Reduce the damage of disasters in summer by preparing

MOTHER nature's fury is a recurring threat in Queensland, with bushfires, floods and damaging storms an annual event.

Group leader of Gladstone's State Emergency Service, Steve Felix, says the impact of natural disasters can be minimised with preparation.

"Don't expect maintenance issues to just go away," he said.

"People need to be aware of where they live and the threats of living in that area."

October 13 is International Disaster Reduction Day, and residents are encouraged to safeguard their properties for an upcoming wet season.

"Ensure your home is watertight, fix up any leaks you have now rather than later," said Mr Felix.

"Have an evacuation plan in place, and stock your home to withstand a loss of power for a number of days."

The SES also offers support to homes needing assistance in identifying areas of vulnerability within their home.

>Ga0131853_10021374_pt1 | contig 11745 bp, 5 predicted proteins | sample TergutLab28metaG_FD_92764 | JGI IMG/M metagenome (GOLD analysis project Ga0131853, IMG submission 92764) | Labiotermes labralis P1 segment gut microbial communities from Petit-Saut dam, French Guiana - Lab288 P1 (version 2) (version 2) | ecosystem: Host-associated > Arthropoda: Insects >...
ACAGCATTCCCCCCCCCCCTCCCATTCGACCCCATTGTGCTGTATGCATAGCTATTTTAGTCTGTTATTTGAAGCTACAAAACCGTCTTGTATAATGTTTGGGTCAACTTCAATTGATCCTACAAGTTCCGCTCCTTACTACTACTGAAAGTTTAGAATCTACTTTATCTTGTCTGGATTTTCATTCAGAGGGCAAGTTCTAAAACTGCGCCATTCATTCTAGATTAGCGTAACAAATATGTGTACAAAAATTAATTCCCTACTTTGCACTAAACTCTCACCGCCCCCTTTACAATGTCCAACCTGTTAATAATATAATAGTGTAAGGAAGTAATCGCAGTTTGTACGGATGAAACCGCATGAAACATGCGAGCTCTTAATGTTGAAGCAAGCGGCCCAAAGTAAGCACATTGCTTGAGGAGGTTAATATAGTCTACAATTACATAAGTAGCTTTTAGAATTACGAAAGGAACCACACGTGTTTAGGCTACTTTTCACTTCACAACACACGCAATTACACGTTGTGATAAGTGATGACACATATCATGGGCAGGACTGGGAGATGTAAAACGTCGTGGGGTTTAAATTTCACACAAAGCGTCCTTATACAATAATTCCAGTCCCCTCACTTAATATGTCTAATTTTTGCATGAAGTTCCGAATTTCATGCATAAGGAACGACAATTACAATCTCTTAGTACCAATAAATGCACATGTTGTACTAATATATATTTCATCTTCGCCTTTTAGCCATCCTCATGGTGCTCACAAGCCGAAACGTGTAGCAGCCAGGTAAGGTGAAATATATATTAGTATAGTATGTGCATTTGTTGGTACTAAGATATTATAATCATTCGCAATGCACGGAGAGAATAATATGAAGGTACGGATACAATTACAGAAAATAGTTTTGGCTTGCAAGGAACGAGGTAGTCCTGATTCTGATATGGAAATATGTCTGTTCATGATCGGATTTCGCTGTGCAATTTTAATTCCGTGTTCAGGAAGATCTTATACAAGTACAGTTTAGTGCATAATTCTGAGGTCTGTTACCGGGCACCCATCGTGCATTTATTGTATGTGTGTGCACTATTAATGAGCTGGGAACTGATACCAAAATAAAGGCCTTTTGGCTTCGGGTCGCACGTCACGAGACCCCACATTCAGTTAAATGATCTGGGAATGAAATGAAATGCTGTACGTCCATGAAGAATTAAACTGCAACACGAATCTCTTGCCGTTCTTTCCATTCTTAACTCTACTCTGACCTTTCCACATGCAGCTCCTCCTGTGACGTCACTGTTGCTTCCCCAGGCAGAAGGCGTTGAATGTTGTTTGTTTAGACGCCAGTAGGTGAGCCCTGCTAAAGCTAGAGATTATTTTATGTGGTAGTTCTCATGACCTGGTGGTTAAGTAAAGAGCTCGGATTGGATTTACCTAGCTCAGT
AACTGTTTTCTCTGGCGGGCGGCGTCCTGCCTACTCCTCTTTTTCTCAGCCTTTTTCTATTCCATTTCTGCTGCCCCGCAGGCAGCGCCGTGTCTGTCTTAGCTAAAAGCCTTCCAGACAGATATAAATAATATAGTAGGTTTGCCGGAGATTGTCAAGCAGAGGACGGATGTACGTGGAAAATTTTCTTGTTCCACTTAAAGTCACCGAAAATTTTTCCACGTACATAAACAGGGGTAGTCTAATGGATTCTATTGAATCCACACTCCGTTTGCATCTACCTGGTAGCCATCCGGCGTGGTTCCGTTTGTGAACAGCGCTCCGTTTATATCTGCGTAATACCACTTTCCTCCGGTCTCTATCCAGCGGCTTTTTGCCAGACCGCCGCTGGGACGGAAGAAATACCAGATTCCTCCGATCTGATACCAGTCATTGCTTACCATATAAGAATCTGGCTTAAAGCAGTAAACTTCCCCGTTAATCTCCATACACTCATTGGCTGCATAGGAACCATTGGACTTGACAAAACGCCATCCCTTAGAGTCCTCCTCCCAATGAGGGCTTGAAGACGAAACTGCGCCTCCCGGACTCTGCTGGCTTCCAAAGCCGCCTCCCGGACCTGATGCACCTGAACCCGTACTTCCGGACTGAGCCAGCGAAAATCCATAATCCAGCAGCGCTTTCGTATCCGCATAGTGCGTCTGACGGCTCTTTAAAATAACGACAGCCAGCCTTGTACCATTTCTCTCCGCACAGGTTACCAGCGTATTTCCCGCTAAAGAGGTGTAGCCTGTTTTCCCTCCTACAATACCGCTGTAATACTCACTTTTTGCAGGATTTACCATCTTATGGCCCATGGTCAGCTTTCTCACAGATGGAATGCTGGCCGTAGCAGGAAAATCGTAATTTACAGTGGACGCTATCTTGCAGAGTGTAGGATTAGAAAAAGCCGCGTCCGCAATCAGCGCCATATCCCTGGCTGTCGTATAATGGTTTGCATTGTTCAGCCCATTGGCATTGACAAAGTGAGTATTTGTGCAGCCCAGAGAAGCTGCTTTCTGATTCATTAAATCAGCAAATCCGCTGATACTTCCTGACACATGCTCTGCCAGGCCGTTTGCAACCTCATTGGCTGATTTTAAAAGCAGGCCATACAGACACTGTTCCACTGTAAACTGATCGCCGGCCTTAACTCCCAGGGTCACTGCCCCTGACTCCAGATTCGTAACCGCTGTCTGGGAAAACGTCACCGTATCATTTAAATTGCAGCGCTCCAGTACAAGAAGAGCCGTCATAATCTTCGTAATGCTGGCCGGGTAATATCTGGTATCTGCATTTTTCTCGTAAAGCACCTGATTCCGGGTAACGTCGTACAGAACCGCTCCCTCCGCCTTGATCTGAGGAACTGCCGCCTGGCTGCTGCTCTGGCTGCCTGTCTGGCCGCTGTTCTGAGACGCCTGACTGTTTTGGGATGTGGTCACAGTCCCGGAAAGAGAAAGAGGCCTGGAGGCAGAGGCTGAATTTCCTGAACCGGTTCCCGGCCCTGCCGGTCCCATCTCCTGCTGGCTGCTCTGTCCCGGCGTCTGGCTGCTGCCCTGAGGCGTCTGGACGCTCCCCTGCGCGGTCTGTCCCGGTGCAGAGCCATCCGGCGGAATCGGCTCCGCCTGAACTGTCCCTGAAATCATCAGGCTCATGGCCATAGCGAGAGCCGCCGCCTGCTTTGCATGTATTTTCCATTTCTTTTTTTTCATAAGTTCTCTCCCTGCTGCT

"People need to be aware that we are prepared to visit homes once, we are there to help," Mr Felix said.

"But we do not visit twice to help prepare. We have to use our resources wisely."

During the Gladstone floods earlier in the year, the SES were inundated with calls for assistance - some urgent and others not.

"There is a degree of education which needs to be done," he said.

The SES group leader remarked that due to the high number of former urban dwellers in the Gladstone region, much of the population was unfamilar with how to cope during a natural disaster.

"There is a degree of education which needs to be done," he said.

"We recieve an awful lot of calls from urban areas than rural. People need to plan well in advance and have a emergency response. During an emergency, the SES may be swamped with call outs and often we aren't able to get to everyone."

The 2013 focus of International Disaster Reduction Day is how individuals with disabilities are often challenged in making a rapid evacuation during emergencies.

In Australia, these groups receive priority from the SES.

Four SES groups respond to emergencies in the region with groups at Calliope, Mount Larcom, Boyne Tannum and Gladstone.